Sunday, March 22, 2009

Soaking Up Stories in Winter Park

A few weeks ago Facebook reconnected me to a friend through its 140-character-updates. Friday a shared appreciation for art and Winter Park reconnected our hearts with 140-sentence (or more) stories! We strolled down memory lane and walked the brick-laid streets while soaking up the sun and the stories comprising our lives.

Cheri moved to Orlando this week from Wisconsin. It’s been more than ten years since we last spent time together. But by the time we got our lunch at The Briar Patch, our Cincinnati-learned rhythms of conversation returned. You eat; I’ll talk. I’ll eat; you talk. You cry; I’ll stop. I’ll cry; you stop. You laugh; I’ll laugh. I’ll laugh; you laugh.

The patterns continued as we wandered through the crowd, pausing at times in the middle of the street to absorb the depth of the other’s words or to capture the glint of joy in the other’s eyes. But ours weren’t the only stories unfolding. Lining the walkways and byways of the park — nah, the entire town — master artists displayed their tales through various mediums. Clay, pounded metal, watercolors, batik, woven straw, blown glass, photographs, oils, even digital images all revealed the essence of something more.

We casually took in the occasional perspective of ships at sea and hillsides adorned with the colors of spring. We took time to consider the unique, discuss the eccentric, honor the beautiful. A few of these expressions took our breath away, and at once breathed life.

This scene from an Afrikan Market in MALI, vivid and true in its representation, held as its caption: The aim of every artist is to arrest motion, which is life . . . and hold it fixed so that a hundred years later, when a stranger looks at it, it moves again since it is life (William Faulkner). 

Enthralled? I was too! Imagine it in uber-high resolution, taking up the whole corner of a booth! I could almost smell the sweet bananas and hear the marketers proclaim their goodness to us passersby.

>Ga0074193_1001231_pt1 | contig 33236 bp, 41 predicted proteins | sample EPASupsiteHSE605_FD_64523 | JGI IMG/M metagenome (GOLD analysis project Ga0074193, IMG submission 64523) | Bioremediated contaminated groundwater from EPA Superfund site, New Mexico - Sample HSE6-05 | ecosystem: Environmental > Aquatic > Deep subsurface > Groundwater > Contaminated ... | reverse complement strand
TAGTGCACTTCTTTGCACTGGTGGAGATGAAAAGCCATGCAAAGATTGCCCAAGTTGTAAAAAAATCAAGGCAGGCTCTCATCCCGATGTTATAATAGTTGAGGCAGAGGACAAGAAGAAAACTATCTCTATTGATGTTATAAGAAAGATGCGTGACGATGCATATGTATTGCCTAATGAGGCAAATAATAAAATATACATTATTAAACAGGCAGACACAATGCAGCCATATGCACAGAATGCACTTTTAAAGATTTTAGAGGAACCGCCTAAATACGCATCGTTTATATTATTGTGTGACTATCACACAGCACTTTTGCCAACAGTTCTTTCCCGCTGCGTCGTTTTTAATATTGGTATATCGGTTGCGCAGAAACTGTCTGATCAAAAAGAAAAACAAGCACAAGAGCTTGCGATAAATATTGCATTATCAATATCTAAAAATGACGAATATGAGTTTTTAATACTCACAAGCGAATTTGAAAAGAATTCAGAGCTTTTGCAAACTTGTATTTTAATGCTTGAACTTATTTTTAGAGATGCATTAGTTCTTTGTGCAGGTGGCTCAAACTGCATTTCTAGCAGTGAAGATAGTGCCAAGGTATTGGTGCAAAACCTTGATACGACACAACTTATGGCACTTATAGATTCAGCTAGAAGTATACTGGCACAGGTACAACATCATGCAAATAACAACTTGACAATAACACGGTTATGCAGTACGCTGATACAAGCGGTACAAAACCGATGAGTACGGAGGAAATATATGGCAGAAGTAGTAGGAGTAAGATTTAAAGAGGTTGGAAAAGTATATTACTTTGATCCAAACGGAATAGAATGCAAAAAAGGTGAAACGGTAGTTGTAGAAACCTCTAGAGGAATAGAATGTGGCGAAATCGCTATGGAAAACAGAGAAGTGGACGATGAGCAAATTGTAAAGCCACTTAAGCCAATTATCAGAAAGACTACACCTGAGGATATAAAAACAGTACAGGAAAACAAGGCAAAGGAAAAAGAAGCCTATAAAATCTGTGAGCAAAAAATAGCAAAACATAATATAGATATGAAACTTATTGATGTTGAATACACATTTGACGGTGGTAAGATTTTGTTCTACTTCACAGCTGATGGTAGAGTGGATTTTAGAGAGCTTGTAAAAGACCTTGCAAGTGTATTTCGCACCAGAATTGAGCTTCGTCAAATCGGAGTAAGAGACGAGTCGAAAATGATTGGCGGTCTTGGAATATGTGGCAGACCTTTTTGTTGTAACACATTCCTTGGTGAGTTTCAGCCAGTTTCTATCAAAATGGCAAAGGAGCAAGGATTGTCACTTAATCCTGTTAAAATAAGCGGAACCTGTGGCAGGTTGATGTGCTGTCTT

From inside the booth, quietly inviting 
us in to behold the outline of his life, hung a large image called The Prophet, taken in India. Every stunning detail of this man's face revealed a life far different from mine and brought me right up into his personal space. 

How could this man’s breath have been captured without interrupting his breathing? Intimate. Welcoming. Soul-stirring. It’s a photograph, yet I imagined he might be reading the stories of my own heart. Impossible, I know. But it turned me to the Spirit of the Living God.



This group of young boys gathers around The Storyteller in Kashi, China.

Can you contain the smile that breaks out when you gaze upon these wonders? Words can hardly express the joy that spreads across my face. Wonder. An appreciation for the story. 


Emerson Matabele engaged me with his visual storytelling. So real. So personal. So graceful. May it be that I would offer such care for the hearts of the people I encounter.

What a rich, rich day. Filled with laughter, refreshment, the warmth and glow of the sun, expressions of beauty in art, and the stories we shared as we reveled in the life and breath of God's creation. 


Let everything that has breath praise the LORD. Psalm 150:6

2 comments:

Jaime C Mitchell said...

I feel like I was there!!! LOVE the photographs and your amazing attention to detail in describing everything! Beautiful story!!!

www.kathypride.com said...

I also felt like I was there...I am currently on my own journey with a fellow writer and traveler, learning to love and laugh more, be ok in tears, and expereince the beauty in all. There is much to tell that I can't yet...

Want to congratulate you on your post with CLASS. They are blessed to have you!

Peace.